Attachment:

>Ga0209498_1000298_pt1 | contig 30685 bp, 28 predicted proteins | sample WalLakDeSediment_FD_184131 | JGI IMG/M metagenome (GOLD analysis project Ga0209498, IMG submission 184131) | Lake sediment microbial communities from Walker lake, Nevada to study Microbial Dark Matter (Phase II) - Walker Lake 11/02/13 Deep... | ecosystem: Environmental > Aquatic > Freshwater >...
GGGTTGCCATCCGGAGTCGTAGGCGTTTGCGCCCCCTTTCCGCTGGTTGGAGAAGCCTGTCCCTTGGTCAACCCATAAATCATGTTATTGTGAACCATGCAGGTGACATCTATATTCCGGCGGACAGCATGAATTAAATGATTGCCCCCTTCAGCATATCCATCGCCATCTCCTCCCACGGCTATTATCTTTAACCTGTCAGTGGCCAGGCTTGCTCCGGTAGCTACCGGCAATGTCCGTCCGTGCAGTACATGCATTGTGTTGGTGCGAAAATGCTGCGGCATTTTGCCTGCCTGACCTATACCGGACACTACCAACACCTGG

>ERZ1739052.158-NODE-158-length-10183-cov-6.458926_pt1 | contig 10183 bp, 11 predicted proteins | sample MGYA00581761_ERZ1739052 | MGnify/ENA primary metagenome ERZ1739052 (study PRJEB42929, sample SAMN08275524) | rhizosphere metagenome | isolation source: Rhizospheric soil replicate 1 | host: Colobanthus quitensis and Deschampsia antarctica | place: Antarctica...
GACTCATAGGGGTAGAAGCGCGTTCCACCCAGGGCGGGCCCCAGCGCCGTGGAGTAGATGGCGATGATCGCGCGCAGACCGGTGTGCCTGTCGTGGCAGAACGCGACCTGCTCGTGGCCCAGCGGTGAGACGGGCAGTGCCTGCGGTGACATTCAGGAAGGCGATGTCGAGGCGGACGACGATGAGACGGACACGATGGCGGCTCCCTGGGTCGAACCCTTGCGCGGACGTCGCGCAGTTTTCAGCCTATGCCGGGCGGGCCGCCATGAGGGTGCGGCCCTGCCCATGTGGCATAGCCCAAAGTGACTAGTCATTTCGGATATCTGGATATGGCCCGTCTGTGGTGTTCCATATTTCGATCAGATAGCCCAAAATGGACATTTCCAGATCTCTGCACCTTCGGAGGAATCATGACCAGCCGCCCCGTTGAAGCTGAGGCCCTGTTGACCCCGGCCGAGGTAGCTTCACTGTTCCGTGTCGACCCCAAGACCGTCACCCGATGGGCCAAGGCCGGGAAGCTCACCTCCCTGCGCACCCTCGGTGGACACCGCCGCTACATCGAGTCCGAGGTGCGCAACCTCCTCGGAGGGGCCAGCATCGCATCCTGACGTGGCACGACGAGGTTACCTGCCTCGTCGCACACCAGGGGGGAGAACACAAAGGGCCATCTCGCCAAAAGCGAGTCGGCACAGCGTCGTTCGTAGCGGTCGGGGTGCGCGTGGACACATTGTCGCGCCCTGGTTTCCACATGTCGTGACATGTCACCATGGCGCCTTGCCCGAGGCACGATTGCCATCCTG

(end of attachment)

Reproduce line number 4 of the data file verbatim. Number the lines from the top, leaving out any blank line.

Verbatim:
GACTCATAGGGGTAGAAGCGCGTTCCACCCAGGGCGGGCCCCAGCGCCGTGGAGTAGATGGCGATGATCGCGCGCAGACCGGTGTGCCTGTCGTGGCAGAACGCGACCTGCTCGTGGCCCAGCGGTGAGACGGGCAGTGCCTGCGGTGACATTCAGGAAGGCGATGTCGAGGCGGACGACGATGAGACGGACACGATGGCGGCTCCCTGGGTCGAACCCTTGCGCGGACGTCGCGCAGTTTTCAGCCTATGCCGGGCGGGCCGCCATGAGGGTGCGGCCCTGCCCATGTGGCATAGCCCAAAGTGACTAGTCATTTCGGATATCTGGATATGGCCCGTCTGTGGTGTTCCATATTTCGATCAGATAGCCCAAAATGGACATTTCCAGATCTCTGCACCTTCGGAGGAATCATGACCAGCCGCCCCGTTGAAGCTGAGGCCCTGTTGACCCCGGCCGAGGTAGCTTCACTGTTCCGTGTCGACCCCAAGACCGTCACCCGATGGGCCAAGGCCGGGAAGCTCACCTCCCTGCGCACCCTCGGTGGACACCGCCGCTACATCGAGTCCGAGGTGCGCAACCTCCTCGGAGGGGCCAGCATCGCATCCTGACGTGGCACGACGAGGTTACCTGCCTCGTCGCACACCAGGGGGGAGAACACAAAGGGCCATCTCGCCAAAAGCGAGTCGGCACAGCGTCGTTCGTAGCGGTCGGGGTGCGCGTGGACACATTGTCGCGCCCTGGTTTCCACATGTCGTGACATGTCACCATGGCGCCTTGCCCGAGGCACGATTGCCATCCTG